Numerous studies on perinatal long chain polyunsaturated fatty acid nutrition have clarified the influence of dietary docosahexaenoic acid (DHA) and arachidonic acid (ARA) on central nervous system PUFA concentrations. In humans, omnivorous primates, and piglets, DHA and ARA plasma and red blood cells concentrations rise with dietary preformed DHA and ARA. Brain and retina DHA are responsive to diet while ARA is not. DHA is at highest concentration cells and tissues associated with high energy consumption, consistent with high DHA levels in mitochondria and synaptosomes. DHA is a substrate for docosanoids, signaling compounds of intense current interest. The high concentration in tissues with high rates of oxidative metabolism may be explained by a critical role related to oxidative metabolism.
doi:10.1016/j.plefa.2007.10.016
PMCID: PMC2174532  PMID: 18023566
13.  Effects of increasing docosahexaenoic acid intake in human healthy volunteers on lymphocyte activation and monocyte apoptosis 
The British Journal of Nutrition  2008;101(6):852-858.
Dietary intake of long-chain n-3 polyunsaturated fatty acids (n-3 PUFA) has been reported to decrease several markers of lymphocyte activation and modulate monocyte susceptibility to apoptosis. However most human studies examined the combined effect of docosahexaenoic acid (DHA) and eicosapentaenoic acid (EPA) using relatively high daily amounts of n-3 PUFA. The present study investigated the effects of increasing doses of DHA added to the regular diet of human healthy volunteers on lymphocyte response to tetradecanoylphorbol acetate (TPA) plus ionomycin activation, and on monocyte apoptosis induced by oxidized LDL (oxLDL). Eight subjects were supplemented with increasing daily doses of DHA (200, 400, 800 and 1600mg) in a triacylglycerol form containing DHA as the only PUFA, for two weeks each dose. DHA intake dose-dependently increased the proportion of DHA in mononuclear cell phospholipids, the augmentation being significant after 400mg DHA/day. The TPA plus ionomycin-stimulated IL-2 mRNA level started to increase after ingestion of 400mg DHA/day, with a maximum after 800mg intake, and was positively correlated (P<0.003) with DHA enrichment in cell phospholipids. The treatment of monocytes by oxLDL before DHA supplementation drastically reduced mitochondrial membrane potential as compared with native LDL treatment. OxLDL apoptotic effect was significantly attenuated after 400mg DHA/day and the protective effect was maintained throughout the experiment, although to a lesser extent at higher doses. The present results show that supplementation of the human diet with low DHA dosages improves lymphocyte activability. It also increases monocyte resistance to oxLDL-induced apoptosis, which may be beneficial in the prevention of atherosclerosis.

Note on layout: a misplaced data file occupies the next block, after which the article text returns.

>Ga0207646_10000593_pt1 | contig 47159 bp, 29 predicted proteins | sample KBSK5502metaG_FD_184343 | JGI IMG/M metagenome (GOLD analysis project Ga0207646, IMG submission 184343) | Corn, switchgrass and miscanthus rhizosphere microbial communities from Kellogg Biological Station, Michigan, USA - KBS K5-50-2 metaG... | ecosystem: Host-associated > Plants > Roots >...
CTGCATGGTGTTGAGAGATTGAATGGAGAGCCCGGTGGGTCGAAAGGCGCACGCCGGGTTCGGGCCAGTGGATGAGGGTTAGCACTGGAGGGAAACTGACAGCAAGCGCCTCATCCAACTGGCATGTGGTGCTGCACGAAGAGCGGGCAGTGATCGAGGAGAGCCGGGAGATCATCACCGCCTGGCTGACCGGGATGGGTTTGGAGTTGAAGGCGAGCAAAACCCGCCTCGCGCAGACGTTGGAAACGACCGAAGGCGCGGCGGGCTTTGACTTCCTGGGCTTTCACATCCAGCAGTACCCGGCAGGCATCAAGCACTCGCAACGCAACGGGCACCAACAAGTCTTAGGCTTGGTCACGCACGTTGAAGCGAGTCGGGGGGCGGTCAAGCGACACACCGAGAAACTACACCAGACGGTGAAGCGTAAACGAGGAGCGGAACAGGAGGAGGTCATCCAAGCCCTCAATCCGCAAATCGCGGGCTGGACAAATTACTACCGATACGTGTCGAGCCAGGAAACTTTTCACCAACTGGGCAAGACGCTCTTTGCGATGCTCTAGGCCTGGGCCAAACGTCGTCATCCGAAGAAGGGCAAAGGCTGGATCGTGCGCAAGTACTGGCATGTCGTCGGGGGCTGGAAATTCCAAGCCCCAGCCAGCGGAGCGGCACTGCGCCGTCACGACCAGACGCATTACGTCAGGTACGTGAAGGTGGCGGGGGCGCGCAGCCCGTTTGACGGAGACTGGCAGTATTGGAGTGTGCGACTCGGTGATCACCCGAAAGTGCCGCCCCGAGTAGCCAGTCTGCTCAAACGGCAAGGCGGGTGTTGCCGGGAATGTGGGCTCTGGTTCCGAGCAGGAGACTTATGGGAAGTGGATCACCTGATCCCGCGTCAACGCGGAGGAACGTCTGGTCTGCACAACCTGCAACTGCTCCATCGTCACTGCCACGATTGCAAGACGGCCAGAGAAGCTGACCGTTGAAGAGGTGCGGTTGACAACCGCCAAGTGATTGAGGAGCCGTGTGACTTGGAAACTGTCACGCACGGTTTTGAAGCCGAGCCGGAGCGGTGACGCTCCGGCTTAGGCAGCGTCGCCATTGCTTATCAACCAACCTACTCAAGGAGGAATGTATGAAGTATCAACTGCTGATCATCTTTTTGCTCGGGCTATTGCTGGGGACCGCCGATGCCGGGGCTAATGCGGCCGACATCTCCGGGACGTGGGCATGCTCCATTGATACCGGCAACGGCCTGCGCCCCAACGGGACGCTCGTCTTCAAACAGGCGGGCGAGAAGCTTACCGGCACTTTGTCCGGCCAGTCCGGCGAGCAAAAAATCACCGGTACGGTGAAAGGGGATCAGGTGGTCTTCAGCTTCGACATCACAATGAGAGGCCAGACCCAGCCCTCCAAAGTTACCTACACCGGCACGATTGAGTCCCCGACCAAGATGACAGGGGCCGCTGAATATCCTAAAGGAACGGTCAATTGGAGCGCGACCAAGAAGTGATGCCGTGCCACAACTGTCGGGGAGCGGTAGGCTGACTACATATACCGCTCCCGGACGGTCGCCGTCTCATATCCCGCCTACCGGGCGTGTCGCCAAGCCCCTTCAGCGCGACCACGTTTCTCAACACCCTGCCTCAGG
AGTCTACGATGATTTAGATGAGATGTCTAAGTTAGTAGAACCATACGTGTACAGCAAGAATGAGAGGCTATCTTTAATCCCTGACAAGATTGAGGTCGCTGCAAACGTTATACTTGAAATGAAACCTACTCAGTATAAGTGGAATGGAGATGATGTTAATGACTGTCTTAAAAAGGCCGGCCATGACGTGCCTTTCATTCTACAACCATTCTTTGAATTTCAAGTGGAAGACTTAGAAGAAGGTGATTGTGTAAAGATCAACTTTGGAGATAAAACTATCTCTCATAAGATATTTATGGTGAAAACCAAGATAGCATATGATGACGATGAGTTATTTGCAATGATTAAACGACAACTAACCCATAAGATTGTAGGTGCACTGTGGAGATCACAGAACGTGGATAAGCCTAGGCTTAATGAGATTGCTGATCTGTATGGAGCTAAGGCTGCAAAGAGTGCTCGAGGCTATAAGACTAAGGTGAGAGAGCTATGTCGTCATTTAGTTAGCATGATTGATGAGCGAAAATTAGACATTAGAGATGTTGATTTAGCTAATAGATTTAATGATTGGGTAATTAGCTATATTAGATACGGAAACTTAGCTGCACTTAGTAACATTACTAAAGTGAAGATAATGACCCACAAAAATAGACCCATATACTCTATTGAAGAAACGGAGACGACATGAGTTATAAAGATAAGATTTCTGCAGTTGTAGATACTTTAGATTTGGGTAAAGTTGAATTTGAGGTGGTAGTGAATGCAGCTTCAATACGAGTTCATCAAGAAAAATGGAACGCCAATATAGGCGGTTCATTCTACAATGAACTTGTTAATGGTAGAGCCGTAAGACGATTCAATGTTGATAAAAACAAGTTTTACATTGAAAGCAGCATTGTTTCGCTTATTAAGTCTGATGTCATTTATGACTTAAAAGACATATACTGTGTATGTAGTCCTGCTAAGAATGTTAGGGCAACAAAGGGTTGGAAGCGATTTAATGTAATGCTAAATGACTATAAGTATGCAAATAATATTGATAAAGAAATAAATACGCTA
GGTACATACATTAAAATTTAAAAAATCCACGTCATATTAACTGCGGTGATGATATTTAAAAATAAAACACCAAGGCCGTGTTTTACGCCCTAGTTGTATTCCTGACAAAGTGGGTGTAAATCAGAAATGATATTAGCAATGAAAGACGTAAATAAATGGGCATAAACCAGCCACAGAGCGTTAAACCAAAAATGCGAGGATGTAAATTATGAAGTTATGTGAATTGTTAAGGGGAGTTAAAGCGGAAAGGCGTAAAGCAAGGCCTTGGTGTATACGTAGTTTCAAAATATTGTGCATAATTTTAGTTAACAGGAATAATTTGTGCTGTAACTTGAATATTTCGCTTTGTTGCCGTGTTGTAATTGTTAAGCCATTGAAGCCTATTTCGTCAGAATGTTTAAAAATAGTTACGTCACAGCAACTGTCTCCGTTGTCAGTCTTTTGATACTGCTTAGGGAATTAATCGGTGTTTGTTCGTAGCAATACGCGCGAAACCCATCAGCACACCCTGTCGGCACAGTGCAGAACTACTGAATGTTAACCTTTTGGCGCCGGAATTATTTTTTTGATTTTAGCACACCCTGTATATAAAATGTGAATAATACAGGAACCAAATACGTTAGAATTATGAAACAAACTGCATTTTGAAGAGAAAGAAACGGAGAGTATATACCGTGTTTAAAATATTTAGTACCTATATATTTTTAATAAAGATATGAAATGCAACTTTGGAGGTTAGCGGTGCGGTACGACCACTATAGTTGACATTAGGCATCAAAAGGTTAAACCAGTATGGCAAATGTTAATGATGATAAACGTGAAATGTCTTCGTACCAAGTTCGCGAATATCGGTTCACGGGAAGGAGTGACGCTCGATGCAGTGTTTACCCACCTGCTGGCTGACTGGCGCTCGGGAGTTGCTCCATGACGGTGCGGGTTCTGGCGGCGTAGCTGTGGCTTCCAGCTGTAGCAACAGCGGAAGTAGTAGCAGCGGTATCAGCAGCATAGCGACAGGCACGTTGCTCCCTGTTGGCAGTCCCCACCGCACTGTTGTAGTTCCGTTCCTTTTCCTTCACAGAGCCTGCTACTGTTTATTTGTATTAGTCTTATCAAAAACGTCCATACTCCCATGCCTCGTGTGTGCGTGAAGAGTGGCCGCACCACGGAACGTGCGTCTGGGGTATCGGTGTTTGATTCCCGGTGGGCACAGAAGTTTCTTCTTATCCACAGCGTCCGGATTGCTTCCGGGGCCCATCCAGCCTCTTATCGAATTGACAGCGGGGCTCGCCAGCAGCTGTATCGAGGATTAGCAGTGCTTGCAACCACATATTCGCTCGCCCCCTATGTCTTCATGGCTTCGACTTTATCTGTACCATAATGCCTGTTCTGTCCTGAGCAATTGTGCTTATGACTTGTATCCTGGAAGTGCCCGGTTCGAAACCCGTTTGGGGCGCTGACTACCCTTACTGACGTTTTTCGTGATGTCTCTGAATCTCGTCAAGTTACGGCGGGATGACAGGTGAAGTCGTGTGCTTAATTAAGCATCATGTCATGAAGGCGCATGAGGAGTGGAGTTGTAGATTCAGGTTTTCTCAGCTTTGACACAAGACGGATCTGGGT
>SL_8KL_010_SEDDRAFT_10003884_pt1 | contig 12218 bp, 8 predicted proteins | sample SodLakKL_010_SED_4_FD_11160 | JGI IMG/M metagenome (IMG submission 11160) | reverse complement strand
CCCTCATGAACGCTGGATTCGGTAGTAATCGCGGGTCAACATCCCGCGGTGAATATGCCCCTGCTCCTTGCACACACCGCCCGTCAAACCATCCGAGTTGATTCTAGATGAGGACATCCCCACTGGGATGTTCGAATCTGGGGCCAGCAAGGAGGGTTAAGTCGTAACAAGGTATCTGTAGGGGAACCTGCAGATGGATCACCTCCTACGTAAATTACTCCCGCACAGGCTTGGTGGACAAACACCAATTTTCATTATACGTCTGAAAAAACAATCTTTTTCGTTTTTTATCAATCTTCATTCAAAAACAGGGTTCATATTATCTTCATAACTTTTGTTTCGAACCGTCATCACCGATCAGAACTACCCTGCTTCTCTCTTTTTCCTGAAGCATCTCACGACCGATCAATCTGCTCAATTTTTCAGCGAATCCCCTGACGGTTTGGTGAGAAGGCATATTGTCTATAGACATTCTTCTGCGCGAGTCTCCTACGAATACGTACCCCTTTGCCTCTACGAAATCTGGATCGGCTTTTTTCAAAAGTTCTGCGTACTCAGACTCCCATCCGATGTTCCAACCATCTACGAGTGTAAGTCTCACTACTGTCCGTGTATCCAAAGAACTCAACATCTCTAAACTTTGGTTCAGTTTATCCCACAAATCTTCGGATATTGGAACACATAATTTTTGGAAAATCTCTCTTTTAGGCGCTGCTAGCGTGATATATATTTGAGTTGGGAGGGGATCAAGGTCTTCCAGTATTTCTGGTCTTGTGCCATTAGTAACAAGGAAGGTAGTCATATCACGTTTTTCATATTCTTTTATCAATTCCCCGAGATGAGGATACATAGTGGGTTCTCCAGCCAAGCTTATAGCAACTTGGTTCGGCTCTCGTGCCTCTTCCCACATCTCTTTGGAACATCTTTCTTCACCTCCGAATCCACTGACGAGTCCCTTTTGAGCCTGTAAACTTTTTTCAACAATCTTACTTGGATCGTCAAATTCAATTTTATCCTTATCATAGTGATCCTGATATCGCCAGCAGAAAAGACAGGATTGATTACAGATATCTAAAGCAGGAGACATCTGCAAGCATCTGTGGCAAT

doi:10.1017/S0007114508051520
PMCID: PMC2685418  PMID: 18710607
DHA enrichment; interleukin-2; mitochondrial membrane potential; oxidized LDL
14.  Distinguishing Health Benefits of Eicosapentaenoic and Docosahexaenoic Acids 
Marine Drugs  2012;10(11):2535-2559.
Long chain omega-3 polyunsaturated fatty acids (LC n-3 PUFAs) are recommended for management of patients with wide-ranging chronic diseases, including coronary heart disease, rheumatoid arthritis, dementia, and depression. Increased consumption of eicosapentaenoic acid (EPA) and docosahexaenoic acid (DHA) is recommended by many health authorities to prevent (up to 0.5 g/day) or treat chronic disease (1.0 g/day for coronary heart disease; 1.2–4 g/day for elevated triglyceride levels). Recommendations for dietary intake of LC n-3 PUFAs are often provided for α-linolenic acid, and for the combination of EPA and DHA. However, many studies have also reported differential effects of EPA, DHA and their metabolites in the clinic and at the laboratory bench. The aim of this article is to review studies that have identified divergent responses to EPA and DHA, and to explore reasons for these differences. In particular, we review potential contributing factors such as differential membrane incorporation, modulation of gene expression, activation of signaling pathways and metabolite formation. We suggest that there may be future opportunity to refine recommendations for intake of individual LC n-3 PUFAs.
doi:10.3390/md10112535
PMCID: PMC3509534  PMID: 23203276
LC n-3 PUFAs; omega-3 fatty acids; eicosapentaenoic acid; docosahexaenoic acid; resolvin D1; differential response; omega-3 fatty acid metabolites
15.  Effects of Docosahexaenoic Acid in Preventing Experimental Choroidal Neovascularization in Rodents 
Background
The purpose of this study is to evaluate the effects of docosahexaenoic acid (DHA), a major omega-3-polyunsaturated fatty acid (ω-3-PUFAs), in the development of experimental choroidal neovascularization (CNV) in rodents.
Methods
Experimental second generation Long Evans rats fed with diets of varying ω-3-PUFA content designed to produce significantly different retinal DHA levels were used in our studies. A transgenic mouse model (fat-1) engineered to over-produce DHA was also studied. CNV was induced by rupture of Bruch's membrane using laser photocoagulation. At 7 days after induction, animals were euthanatized, and eyes were collected. RPE/choroid flatmounts were labeled with isolectin IB4 to determine CNV lesion volumes using confocal microscopy and high-performance 3D imaging software.